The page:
At the age of 12, I earned my first CPR certification. My mom encouraged me to become a certified lifeguard three years later. Both training programs increased my confidence, providing me with the necessary skills and knowledge to help someone if he or she needed it. I think of Stop the Bleed, a national campaign to address uncontrolled bleeding, in the same way. Uncontrolled bleeding – from a car crash, an injury from using a piece of equipment, a mass casualty situation or a fall – is the most common cause of preventable trauma death in the United States.
The sight of blood can be overwhelming for many and being near someone suffering a traumatic injury can be additionally daunting. Stop the Bleed training, however, provides vital information, the necessary skills, and reassurance that can calm your own fears and allow you to help another person in need. During Stop the Bleed training, attendees learn how to use a tourniquet stop bleeding in a person’s arms or legs until emergency responders arrive. If people lose too much blood, they go into shock, which can lead to death.
We at the Trauma Center at ThedaCare Regional Medical Center-Neenah are grateful we can provide Stop the Bleed training. Our entire team of 35 instructors recognizes the reality that anyone in this community could be the first responder in any given situation. Often, the first responder to bleeding emergencies is a bystander or family member – not a trained emergency medical responder. That is why we launched a local Stop the Bleed campaign in January to train as many people as possible.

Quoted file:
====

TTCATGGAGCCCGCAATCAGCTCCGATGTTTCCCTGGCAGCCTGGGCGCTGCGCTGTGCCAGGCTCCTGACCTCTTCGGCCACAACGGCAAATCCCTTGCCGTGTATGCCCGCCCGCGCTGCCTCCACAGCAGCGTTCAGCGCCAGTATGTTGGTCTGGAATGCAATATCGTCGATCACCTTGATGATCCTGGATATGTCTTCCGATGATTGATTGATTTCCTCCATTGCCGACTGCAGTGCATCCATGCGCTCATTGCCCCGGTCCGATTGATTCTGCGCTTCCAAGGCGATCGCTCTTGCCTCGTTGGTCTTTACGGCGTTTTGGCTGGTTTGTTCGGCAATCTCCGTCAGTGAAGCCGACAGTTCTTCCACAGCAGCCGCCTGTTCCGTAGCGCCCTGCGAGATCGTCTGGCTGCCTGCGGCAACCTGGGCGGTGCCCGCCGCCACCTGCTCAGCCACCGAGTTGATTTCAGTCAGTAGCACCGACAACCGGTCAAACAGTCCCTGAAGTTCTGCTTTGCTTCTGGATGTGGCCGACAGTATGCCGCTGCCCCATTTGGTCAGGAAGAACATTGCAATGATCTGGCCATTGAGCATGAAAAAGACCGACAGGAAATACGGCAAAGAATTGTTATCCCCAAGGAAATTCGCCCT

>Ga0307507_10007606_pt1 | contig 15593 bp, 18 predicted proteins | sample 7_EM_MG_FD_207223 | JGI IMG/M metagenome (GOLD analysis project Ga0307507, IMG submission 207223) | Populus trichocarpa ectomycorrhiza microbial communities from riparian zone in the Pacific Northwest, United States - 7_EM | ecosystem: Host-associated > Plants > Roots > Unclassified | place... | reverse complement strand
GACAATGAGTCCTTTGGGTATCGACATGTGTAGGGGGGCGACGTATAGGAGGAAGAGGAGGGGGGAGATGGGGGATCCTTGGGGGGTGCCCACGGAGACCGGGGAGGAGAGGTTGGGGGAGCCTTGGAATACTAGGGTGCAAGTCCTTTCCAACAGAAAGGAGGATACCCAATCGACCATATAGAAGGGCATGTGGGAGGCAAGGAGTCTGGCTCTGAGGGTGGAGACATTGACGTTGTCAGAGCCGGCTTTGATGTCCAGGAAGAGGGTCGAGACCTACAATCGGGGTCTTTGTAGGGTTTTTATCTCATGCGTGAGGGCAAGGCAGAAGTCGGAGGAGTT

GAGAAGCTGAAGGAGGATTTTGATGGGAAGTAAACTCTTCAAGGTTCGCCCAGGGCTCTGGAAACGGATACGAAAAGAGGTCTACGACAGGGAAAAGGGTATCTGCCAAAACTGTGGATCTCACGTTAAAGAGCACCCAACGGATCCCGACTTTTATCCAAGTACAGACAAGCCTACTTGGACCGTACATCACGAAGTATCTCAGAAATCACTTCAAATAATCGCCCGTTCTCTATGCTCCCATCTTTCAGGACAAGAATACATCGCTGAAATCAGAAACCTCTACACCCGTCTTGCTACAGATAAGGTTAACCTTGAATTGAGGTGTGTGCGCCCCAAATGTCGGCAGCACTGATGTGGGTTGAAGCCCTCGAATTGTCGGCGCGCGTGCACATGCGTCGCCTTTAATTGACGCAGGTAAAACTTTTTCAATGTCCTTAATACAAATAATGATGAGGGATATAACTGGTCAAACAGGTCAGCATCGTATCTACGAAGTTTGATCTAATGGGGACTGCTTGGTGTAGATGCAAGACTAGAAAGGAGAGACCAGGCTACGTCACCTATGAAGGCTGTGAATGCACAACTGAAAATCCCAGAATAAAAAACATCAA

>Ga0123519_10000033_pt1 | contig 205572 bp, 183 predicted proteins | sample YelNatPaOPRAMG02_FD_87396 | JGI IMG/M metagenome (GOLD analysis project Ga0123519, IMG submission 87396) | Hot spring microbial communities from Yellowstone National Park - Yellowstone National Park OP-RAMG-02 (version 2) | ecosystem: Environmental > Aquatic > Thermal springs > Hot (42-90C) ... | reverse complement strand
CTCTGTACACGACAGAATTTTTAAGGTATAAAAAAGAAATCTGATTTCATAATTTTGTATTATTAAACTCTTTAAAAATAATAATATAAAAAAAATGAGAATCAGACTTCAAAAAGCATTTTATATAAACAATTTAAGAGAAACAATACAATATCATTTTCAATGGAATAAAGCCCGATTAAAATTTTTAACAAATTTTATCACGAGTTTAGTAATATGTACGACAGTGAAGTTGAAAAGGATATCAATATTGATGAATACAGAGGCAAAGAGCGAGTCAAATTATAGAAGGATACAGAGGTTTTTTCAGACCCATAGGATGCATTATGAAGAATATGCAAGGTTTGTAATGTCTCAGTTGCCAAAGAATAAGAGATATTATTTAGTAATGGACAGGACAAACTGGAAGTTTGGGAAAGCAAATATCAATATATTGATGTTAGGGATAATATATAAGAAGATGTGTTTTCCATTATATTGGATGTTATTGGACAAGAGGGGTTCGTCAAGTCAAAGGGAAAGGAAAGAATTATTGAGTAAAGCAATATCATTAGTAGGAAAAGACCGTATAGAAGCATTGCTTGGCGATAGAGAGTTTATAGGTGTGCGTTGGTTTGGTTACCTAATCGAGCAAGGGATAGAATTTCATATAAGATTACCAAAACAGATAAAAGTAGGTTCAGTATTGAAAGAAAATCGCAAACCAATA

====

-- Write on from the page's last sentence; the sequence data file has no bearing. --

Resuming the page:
As National Stop the Bleed Day approaches on March 31, I want to share the successes we have had since January:
- Trained 35 instructors from ThedaCare, Gold Cross Ambulance and Oshkosh Fire Department
- Trained 58 people at two community-based classes
- Provided instructor training to seven Menasha Public Health Department staff members
- Completed a course with 17 individuals from the Well Armed Women Group at Fireline Shooting Range in Appleton
- Participated in the education of 22 of Sen. Ron Johnson’s staff, in collaboration with instructors from Froedtert and Children’s Hospital of Wisconsin
In addition, we have classes coming up with 40 clinicians from ThedaCare At Work, 90 nursing students and faculty from the University of Wisconsin-Oshkosh, and 60 employees and medical/security team volunteers from Appleton Alliance Church.
Just as my experiences with CPR and lifeguard certification provided me with the knowledge, skills and confidence to intervene when the situation presented itself, people attending the Stop the Bleed sessions walk away feeling they can help in traumatic bleeding situations. Maybe you think this class isn’t for you? Talk to someone who has taken the course, visit www.bleedingcontrol.org to learn more about the background and national support for this course. We continue to spread the word about the class since our goal is to train as many people as possible. Please contact email@example.com if interested in setting up or attending a class to learn how you can help someone – maybe even a loved one – in what truly is a life-or-death moment.
Tabitha Uitenbroek, MSN, RN, is the trauma program manager at ThedaCare Regional Medical Center-Neenah.